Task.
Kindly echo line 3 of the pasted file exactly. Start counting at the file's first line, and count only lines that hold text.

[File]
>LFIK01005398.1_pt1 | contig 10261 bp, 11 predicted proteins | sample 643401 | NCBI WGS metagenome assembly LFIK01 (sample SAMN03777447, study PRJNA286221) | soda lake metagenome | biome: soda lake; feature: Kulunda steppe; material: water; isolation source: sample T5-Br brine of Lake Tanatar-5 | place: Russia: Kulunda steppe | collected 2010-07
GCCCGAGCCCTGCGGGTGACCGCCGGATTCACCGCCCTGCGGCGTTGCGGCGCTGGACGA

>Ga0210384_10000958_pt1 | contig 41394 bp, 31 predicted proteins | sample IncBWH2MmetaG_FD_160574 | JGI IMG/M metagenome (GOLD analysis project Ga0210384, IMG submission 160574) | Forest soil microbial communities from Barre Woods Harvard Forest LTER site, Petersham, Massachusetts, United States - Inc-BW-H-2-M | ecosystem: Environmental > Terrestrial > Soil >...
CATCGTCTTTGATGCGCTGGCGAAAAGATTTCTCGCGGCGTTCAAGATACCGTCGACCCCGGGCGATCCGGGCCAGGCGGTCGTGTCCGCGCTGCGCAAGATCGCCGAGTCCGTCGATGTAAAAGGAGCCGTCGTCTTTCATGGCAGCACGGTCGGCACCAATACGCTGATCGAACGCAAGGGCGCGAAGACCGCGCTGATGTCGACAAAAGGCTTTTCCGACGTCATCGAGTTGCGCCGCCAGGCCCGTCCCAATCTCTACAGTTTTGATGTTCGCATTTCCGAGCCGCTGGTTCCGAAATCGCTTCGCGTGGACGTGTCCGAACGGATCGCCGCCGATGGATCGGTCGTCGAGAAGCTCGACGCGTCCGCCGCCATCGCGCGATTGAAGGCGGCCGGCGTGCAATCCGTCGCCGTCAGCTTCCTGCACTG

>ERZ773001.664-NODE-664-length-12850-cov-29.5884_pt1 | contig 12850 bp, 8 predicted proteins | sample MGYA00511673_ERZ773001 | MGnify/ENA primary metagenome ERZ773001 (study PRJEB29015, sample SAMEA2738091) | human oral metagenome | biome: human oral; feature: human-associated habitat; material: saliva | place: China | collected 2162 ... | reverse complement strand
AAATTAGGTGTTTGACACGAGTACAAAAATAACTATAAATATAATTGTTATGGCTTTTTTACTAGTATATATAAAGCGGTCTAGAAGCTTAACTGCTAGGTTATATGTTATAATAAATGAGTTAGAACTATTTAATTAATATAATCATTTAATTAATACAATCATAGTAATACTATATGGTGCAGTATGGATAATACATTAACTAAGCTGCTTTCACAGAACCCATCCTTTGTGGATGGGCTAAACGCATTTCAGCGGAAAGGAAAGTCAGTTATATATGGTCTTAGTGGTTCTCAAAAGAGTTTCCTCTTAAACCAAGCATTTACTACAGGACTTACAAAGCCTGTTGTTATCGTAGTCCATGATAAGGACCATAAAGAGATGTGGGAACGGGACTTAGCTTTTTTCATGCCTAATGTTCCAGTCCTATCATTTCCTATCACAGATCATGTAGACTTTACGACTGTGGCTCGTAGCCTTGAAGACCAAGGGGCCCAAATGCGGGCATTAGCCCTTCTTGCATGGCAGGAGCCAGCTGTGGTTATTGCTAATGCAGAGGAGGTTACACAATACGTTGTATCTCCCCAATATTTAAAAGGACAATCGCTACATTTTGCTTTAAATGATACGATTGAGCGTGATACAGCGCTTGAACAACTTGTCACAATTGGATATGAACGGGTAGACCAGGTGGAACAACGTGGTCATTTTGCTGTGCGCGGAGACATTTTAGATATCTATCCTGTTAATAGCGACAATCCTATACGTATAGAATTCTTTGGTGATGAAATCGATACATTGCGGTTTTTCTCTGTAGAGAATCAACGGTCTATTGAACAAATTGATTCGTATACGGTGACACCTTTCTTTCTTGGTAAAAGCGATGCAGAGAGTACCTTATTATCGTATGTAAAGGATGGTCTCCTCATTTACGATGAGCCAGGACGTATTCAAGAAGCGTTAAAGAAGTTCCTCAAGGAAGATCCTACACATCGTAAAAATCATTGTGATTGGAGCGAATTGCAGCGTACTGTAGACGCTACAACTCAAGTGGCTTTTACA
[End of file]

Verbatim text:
>Ga0210384_10000958_pt1 | contig 41394 bp, 31 predicted proteins | sample IncBWH2MmetaG_FD_160574 | JGI IMG/M metagenome (GOLD analysis project Ga0210384, IMG submission 160574) | Forest soil microbial communities from Barre Woods Harvard Forest LTER site, Petersham, Massachusetts, United States - Inc-BW-H-2-M | ecosystem: Environmental > Terrestrial > Soil >...